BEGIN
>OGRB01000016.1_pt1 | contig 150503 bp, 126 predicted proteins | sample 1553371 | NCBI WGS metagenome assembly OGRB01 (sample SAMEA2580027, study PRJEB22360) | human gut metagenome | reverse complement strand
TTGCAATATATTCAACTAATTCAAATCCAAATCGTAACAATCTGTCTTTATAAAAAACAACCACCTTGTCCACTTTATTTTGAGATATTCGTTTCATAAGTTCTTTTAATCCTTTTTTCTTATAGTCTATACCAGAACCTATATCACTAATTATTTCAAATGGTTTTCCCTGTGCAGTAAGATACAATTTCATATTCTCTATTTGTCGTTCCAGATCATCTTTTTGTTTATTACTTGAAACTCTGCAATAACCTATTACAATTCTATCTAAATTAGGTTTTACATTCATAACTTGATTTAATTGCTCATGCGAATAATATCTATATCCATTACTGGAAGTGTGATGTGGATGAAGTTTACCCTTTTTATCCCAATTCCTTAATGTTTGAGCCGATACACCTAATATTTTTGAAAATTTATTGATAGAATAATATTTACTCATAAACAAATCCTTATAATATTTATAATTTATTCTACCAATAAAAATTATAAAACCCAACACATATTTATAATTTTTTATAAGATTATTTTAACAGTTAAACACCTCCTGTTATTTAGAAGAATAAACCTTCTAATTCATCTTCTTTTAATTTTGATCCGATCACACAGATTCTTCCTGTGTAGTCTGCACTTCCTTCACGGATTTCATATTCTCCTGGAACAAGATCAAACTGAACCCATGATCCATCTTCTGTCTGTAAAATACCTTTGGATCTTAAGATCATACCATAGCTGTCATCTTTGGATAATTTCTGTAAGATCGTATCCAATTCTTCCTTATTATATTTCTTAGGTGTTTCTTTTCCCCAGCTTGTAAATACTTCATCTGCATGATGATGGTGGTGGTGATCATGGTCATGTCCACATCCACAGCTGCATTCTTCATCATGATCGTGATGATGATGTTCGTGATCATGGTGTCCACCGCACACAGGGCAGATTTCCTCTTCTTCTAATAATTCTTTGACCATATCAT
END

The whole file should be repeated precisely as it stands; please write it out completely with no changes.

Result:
>OGRB01000016.1_pt1 | contig 150503 bp, 126 predicted proteins | sample 1553371 | NCBI WGS metagenome assembly OGRB01 (sample SAMEA2580027, study PRJEB22360) | human gut metagenome | reverse complement strand
TTGCAATATATTCAACTAATTCAAATCCAAATCGTAACAATCTGTCTTTATAAAAAACAACCACCTTGTCCACTTTATTTTGAGATATTCGTTTCATAAGTTCTTTTAATCCTTTTTTCTTATAGTCTATACCAGAACCTATATCACTAATTATTTCAAATGGTTTTCCCTGTGCAGTAAGATACAATTTCATATTCTCTATTTGTCGTTCCAGATCATCTTTTTGTTTATTACTTGAAACTCTGCAATAACCTATTACAATTCTATCTAAATTAGGTTTTACATTCATAACTTGATTTAATTGCTCATGCGAATAATATCTATATCCATTACTGGAAGTGTGATGTGGATGAAGTTTACCCTTTTTATCCCAATTCCTTAATGTTTGAGCCGATACACCTAATATTTTTGAAAATTTATTGATAGAATAATATTTACTCATAAACAAATCCTTATAATATTTATAATTTATTCTACCAATAAAAATTATAAAACCCAACACATATTTATAATTTTTTATAAGATTATTTTAACAGTTAAACACCTCCTGTTATTTAGAAGAATAAACCTTCTAATTCATCTTCTTTTAATTTTGATCCGATCACACAGATTCTTCCTGTGTAGTCTGCACTTCCTTCACGGATTTCATATTCTCCTGGAACAAGATCAAACTGAACCCATGATCCATCTTCTGTCTGTAAAATACCTTTGGATCTTAAGATCATACCATAGCTGTCATCTTTGGATAATTTCTGTAAGATCGTATCCAATTCTTCCTTATTATATTTCTTAGGTGTTTCTTTTCCCCAGCTTGTAAATACTTCATCTGCATGATGATGGTGGTGGTGATCATGGTCATGTCCACATCCACAGCTGCATTCTTCATCATGATCGTGATGATGATGTTCGTGATCATGGTGTCCACCGCACACAGGGCAGATTTCCTCTTCTTCTAATAATTCTTTGACCATATCAT